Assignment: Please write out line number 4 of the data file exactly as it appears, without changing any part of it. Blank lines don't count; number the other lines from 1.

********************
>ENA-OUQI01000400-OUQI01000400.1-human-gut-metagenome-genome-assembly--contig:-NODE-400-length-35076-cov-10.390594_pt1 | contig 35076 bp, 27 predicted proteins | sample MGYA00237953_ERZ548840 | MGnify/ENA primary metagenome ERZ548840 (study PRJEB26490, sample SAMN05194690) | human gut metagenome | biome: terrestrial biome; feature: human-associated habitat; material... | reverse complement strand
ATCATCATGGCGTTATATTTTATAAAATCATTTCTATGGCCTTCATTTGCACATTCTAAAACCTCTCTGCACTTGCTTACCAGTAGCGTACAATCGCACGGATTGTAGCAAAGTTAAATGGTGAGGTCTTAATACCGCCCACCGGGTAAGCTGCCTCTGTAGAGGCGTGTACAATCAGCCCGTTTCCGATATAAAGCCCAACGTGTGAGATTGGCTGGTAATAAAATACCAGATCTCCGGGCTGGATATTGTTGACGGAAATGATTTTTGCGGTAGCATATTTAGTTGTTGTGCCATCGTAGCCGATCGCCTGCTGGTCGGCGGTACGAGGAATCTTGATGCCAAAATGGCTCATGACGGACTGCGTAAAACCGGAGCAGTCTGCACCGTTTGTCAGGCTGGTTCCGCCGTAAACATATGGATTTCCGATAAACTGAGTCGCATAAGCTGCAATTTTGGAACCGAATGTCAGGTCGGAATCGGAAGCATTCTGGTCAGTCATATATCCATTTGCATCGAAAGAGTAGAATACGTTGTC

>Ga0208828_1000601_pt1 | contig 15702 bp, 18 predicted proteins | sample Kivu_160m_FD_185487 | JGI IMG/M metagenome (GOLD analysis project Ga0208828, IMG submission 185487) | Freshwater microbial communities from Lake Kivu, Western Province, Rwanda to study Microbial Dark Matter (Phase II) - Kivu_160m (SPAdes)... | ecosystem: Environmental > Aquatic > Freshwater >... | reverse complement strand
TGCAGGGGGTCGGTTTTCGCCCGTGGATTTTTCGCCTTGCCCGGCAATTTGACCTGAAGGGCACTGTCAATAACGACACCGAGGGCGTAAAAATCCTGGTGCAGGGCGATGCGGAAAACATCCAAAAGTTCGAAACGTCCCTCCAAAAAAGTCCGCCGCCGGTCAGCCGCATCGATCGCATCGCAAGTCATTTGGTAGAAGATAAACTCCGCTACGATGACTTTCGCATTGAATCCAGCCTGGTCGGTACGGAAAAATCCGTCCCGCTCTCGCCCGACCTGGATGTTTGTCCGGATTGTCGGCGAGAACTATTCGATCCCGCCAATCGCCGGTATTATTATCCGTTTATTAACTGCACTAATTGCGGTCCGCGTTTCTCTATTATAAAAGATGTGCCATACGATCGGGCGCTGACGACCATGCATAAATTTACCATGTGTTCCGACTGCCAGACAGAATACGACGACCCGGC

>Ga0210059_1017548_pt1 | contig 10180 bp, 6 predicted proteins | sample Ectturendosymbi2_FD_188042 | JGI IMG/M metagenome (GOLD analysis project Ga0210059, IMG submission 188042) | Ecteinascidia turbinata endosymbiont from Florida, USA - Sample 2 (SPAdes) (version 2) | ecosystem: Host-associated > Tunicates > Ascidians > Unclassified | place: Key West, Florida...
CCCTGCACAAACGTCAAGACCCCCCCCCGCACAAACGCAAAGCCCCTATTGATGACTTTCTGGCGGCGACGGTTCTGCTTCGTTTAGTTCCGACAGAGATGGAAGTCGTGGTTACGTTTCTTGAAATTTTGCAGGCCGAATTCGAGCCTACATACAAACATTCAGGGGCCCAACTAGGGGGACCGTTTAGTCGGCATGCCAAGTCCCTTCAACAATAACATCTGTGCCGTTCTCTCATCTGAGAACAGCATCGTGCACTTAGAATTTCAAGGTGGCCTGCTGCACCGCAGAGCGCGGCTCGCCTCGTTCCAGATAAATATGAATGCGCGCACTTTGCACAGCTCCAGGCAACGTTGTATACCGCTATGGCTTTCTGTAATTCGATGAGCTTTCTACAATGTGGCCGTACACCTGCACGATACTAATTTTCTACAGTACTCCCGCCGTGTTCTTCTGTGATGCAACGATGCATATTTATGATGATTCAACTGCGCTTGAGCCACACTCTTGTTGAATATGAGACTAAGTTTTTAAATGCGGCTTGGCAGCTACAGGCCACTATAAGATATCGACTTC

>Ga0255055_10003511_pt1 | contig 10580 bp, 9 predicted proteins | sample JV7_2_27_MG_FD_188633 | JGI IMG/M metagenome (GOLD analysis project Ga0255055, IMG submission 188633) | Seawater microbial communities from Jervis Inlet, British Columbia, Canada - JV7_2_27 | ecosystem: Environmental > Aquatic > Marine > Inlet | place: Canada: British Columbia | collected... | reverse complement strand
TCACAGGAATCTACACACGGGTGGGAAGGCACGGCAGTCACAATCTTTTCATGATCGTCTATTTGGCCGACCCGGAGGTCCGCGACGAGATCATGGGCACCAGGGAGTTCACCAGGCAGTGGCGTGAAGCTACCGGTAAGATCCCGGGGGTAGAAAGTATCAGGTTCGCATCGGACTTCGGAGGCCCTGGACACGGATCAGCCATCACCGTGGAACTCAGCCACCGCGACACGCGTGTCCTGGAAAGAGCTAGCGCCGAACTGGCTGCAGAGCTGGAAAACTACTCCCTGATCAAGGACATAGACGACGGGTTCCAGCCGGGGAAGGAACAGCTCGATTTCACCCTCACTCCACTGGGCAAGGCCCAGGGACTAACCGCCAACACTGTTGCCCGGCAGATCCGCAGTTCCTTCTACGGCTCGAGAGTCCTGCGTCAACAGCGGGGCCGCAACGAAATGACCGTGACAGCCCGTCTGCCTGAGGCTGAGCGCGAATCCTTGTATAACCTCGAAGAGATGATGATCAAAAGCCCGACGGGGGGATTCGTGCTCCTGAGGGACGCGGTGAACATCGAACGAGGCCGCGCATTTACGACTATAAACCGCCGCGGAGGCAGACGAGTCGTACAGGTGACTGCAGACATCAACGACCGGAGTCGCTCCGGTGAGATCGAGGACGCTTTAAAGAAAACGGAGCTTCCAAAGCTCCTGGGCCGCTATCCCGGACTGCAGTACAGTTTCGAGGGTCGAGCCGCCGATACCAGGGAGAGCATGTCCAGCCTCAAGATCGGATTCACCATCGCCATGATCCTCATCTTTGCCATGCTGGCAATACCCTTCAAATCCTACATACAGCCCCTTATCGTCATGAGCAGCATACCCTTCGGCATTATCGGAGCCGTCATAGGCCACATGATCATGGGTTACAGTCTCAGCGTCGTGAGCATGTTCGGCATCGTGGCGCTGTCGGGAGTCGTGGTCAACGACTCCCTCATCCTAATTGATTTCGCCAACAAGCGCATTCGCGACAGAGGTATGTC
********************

TGCAGGGGGTCGGTTTTCGCCCGTGGATTTTTCGCCTTGCCCGGCAATTTGACCTGAAGGGCACTGTCAATAACGACACCGAGGGCGTAAAAATCCTGGTGCAGGGCGATGCGGAAAACATCCAAAAGTTCGAAACGTCCCTCCAAAAAAGTCCGCCGCCGGTCAGCCGCATCGATCGCATCGCAAGTCATTTGGTAGAAGATAAACTCCGCTACGATGACTTTCGCATTGAATCCAGCCTGGTCGGTACGGAAAAATCCGTCCCGCTCTCGCCCGACCTGGATGTTTGTCCGGATTGTCGGCGAGAACTATTCGATCCCGCCAATCGCCGGTATTATTATCCGTTTATTAACTGCACTAATTGCGGTCCGCGTTTCTCTATTATAAAAGATGTGCCATACGATCGGGCGCTGACGACCATGCATAAATTTACCATGTGTTCCGACTGCCAGACAGAATACGACGACCCGGC